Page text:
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ERIC Number: EJ810470
Record Type: Journal
Publication Date: 2008-Oct
Pages: 16
Abstractor: As Provided
Reference Count: 28
ISSN: ISSN-0020-739X
Defining the Problem: Mathematical Errors and Misconceptions Exhibited by First-Year Bioscience Undergraduates
Tariq, V. N.
International Journal of Mathematical Education in Science and Technology, v39 n7 p889-904 Oct 2008
This study extends the debate concerning the mathematical skills deficit of bioscience undergraduates towards a deeper understanding of their mathematics learning, since only through the latter can appropriate and effective explicit teaching be implemented. Three hundred and twenty-six first-year bioscience undergraduates, from three pre- and four post-1992 UK universities completed a basic mathematics test, comprising 10 pure abstract mathematical calculations and 10 brief word problems set within biological contexts. In addition to participants' overall performance in the test, the students' performances on individual test items were analysed and students' test scripts examined for the methods of calculation adopted as well as the types of errors and misconceptions students exhibited. The test proved challenging for many participants, with 60% of students achieving scores of [less than or equal to] 40% and only 6% of students scoring 70-90%; the mean score was 38.5%. Although students' scores on the abstract items correlated positively with their scores on the word problems, scores were significantly higher on the pure abstract mathematics questions (mean score 55%) than on the contextualized word problems (mean score 23%). A high proportion (52-95%) of students encountered difficulties with individual questions involving the calculation of volume or surface area, the conversion of units of measurement, working with ratios, proportions and powers of 10, and determining magnification or magnitude. Students also exhibited a greater reluctance to attempt the contextualized word problems (11-75% did not attempt individual items) than the pure abstract mathematics calculations (2-12% did not attempt individual questions). Many of the errors and misconceptions students exhibited were similar to those reported previously as made commonly by 13-14-year-old children. Factors potentially influencing the students' performance and the educational implications of the findings are discussed, with particular reference to contextualized mathematics learning and learning transfer in bioscience. (Contains 3 figures.)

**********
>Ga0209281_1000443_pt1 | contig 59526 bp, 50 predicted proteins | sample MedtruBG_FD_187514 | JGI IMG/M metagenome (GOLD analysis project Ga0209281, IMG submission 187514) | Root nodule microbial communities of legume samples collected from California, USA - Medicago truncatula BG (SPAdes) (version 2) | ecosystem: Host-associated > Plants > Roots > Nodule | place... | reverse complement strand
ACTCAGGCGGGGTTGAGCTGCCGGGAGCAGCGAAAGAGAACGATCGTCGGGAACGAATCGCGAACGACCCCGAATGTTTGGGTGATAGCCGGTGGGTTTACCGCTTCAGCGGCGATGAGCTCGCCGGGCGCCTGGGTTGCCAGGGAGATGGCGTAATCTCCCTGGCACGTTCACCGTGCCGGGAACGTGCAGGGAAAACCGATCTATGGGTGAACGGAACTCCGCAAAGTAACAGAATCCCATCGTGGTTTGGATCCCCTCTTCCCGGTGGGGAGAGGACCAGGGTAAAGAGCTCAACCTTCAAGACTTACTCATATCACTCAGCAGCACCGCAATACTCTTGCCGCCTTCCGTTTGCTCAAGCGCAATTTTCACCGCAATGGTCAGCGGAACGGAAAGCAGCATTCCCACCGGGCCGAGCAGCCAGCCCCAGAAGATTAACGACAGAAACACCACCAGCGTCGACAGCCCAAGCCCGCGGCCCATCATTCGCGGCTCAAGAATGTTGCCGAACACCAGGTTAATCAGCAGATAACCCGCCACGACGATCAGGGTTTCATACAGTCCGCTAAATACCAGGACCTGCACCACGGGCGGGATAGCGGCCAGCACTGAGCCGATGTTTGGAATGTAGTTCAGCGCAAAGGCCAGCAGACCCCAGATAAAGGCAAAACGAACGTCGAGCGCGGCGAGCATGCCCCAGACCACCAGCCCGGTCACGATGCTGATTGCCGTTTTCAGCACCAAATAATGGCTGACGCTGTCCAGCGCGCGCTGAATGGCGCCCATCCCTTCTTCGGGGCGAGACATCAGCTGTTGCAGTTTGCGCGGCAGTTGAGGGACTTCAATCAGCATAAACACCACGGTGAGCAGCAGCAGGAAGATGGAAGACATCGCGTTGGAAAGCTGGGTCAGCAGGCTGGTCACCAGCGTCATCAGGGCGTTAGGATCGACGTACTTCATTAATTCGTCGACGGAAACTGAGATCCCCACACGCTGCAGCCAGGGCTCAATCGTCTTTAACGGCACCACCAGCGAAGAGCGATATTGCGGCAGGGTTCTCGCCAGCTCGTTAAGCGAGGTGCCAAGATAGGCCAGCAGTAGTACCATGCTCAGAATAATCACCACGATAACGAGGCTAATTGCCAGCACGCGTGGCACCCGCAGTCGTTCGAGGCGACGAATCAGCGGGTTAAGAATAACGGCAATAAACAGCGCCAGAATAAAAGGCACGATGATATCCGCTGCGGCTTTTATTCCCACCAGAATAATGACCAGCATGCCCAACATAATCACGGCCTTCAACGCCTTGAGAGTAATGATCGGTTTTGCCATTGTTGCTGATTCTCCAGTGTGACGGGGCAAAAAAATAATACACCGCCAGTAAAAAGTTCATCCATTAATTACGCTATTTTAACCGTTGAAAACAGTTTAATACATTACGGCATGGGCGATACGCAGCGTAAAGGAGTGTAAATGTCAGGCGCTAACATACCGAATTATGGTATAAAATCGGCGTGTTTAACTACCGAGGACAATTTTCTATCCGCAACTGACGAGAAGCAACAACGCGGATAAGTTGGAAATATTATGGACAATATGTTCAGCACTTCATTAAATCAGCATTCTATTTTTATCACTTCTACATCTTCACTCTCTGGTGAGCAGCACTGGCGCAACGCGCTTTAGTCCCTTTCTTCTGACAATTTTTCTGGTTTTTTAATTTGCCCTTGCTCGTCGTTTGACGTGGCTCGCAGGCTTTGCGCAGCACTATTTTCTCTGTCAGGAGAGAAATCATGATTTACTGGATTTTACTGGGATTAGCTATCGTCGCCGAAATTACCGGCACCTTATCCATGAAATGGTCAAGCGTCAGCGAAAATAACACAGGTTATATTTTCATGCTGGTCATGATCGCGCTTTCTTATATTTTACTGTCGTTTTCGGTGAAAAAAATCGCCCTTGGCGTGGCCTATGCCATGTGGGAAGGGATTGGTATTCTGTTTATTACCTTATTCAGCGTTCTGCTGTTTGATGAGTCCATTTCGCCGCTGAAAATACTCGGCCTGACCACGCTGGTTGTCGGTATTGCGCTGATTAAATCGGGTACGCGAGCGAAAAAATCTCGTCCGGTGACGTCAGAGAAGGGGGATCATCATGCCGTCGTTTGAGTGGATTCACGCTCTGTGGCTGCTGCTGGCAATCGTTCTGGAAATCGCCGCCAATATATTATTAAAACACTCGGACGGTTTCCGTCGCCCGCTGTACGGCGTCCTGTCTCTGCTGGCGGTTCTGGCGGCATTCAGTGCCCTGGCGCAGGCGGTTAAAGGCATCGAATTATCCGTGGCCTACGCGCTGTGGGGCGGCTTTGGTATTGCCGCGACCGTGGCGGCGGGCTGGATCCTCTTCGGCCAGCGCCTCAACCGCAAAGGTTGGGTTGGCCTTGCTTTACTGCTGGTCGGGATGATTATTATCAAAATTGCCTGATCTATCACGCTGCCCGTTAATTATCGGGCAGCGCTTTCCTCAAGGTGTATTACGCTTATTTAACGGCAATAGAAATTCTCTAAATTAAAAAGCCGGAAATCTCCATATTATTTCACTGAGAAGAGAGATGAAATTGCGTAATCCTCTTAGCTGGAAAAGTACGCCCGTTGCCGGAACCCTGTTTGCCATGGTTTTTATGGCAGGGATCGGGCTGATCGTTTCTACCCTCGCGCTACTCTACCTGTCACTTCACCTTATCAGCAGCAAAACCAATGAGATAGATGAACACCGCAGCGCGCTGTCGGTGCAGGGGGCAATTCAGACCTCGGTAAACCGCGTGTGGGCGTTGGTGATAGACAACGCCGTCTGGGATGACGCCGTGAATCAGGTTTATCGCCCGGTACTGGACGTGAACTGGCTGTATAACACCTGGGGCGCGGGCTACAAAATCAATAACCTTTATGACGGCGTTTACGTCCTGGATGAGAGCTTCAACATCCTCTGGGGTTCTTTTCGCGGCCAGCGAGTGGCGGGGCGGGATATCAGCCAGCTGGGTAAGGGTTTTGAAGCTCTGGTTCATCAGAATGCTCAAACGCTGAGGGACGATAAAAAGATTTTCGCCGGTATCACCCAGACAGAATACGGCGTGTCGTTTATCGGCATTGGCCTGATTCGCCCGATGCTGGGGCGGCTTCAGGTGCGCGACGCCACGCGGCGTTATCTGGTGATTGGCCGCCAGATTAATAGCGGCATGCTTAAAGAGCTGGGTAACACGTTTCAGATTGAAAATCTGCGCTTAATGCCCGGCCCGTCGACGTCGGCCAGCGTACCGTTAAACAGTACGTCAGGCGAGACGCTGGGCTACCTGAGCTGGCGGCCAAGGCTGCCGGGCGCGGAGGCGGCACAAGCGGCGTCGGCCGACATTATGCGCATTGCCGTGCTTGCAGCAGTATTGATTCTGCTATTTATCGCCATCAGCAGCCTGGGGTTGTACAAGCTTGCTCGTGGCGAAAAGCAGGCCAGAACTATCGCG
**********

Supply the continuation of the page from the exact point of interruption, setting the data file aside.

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Publication Type: Journal Articles; Reports - Research
Education Level: Higher Education
Audience: N/A
Language: English
Sponsor: N/A
Authoring Institution: N/A
Identifiers - Location: United Kingdom